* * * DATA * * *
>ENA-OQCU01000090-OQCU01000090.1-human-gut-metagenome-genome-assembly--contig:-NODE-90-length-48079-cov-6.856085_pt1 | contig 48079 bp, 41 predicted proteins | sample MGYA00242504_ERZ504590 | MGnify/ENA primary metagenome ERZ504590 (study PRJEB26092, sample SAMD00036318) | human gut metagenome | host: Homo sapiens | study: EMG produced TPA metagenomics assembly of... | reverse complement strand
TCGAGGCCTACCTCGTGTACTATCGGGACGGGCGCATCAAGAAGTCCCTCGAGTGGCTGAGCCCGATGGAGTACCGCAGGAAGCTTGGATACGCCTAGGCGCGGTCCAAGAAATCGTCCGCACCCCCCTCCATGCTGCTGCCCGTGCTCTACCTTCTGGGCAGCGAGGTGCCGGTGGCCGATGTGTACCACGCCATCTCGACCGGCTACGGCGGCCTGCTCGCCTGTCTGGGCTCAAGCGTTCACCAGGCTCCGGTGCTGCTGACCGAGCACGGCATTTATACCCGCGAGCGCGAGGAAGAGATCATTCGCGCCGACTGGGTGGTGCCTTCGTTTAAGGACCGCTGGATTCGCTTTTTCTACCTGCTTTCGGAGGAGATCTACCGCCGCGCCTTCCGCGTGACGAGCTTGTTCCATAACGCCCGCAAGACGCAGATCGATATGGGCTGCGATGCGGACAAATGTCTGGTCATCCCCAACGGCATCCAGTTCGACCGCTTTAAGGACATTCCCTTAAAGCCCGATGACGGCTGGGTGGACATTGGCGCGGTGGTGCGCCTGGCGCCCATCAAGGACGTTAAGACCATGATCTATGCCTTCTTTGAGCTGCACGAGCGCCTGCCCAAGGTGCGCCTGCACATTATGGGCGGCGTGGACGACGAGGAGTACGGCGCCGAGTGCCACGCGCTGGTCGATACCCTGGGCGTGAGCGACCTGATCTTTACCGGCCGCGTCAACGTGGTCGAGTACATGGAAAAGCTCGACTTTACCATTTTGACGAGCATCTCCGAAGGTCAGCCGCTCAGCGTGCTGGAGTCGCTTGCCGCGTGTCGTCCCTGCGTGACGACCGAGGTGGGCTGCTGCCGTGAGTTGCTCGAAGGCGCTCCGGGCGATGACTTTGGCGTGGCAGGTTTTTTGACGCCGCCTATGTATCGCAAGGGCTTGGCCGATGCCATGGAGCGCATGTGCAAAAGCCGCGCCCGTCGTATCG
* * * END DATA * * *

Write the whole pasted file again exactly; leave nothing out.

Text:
>ENA-OQCU01000090-OQCU01000090.1-human-gut-metagenome-genome-assembly--contig:-NODE-90-length-48079-cov-6.856085_pt1 | contig 48079 bp, 41 predicted proteins | sample MGYA00242504_ERZ504590 | MGnify/ENA primary metagenome ERZ504590 (study PRJEB26092, sample SAMD00036318) | human gut metagenome | host: Homo sapiens | study: EMG produced TPA metagenomics assembly of... | reverse complement strand
TCGAGGCCTACCTCGTGTACTATCGGGACGGGCGCATCAAGAAGTCCCTCGAGTGGCTGAGCCCGATGGAGTACCGCAGGAAGCTTGGATACGCCTAGGCGCGGTCCAAGAAATCGTCCGCACCCCCCTCCATGCTGCTGCCCGTGCTCTACCTTCTGGGCAGCGAGGTGCCGGTGGCCGATGTGTACCACGCCATCTCGACCGGCTACGGCGGCCTGCTCGCCTGTCTGGGCTCAAGCGTTCACCAGGCTCCGGTGCTGCTGACCGAGCACGGCATTTATACCCGCGAGCGCGAGGAAGAGATCATTCGCGCCGACTGGGTGGTGCCTTCGTTTAAGGACCGCTGGATTCGCTTTTTCTACCTGCTTTCGGAGGAGATCTACCGCCGCGCCTTCCGCGTGACGAGCTTGTTCCATAACGCCCGCAAGACGCAGATCGATATGGGCTGCGATGCGGACAAATGTCTGGTCATCCCCAACGGCATCCAGTTCGACCGCTTTAAGGACATTCCCTTAAAGCCCGATGACGGCTGGGTGGACATTGGCGCGGTGGTGCGCCTGGCGCCCATCAAGGACGTTAAGACCATGATCTATGCCTTCTTTGAGCTGCACGAGCGCCTGCCCAAGGTGCGCCTGCACATTATGGGCGGCGTGGACGACGAGGAGTACGGCGCCGAGTGCCACGCGCTGGTCGATACCCTGGGCGTGAGCGACCTGATCTTTACCGGCCGCGTCAACGTGGTCGAGTACATGGAAAAGCTCGACTTTACCATTTTGACGAGCATCTCCGAAGGTCAGCCGCTCAGCGTGCTGGAGTCGCTTGCCGCGTGTCGTCCCTGCGTGACGACCGAGGTGGGCTGCTGCCGTGAGTTGCTCGAAGGCGCTCCGGGCGATGACTTTGGCGTGGCAGGTTTTTTGACGCCGCCTATGTATCGCAAGGGCTTGGCCGATGCCATGGAGCGCATGTGCAAAAGCCGCGCCCGTCGTATCG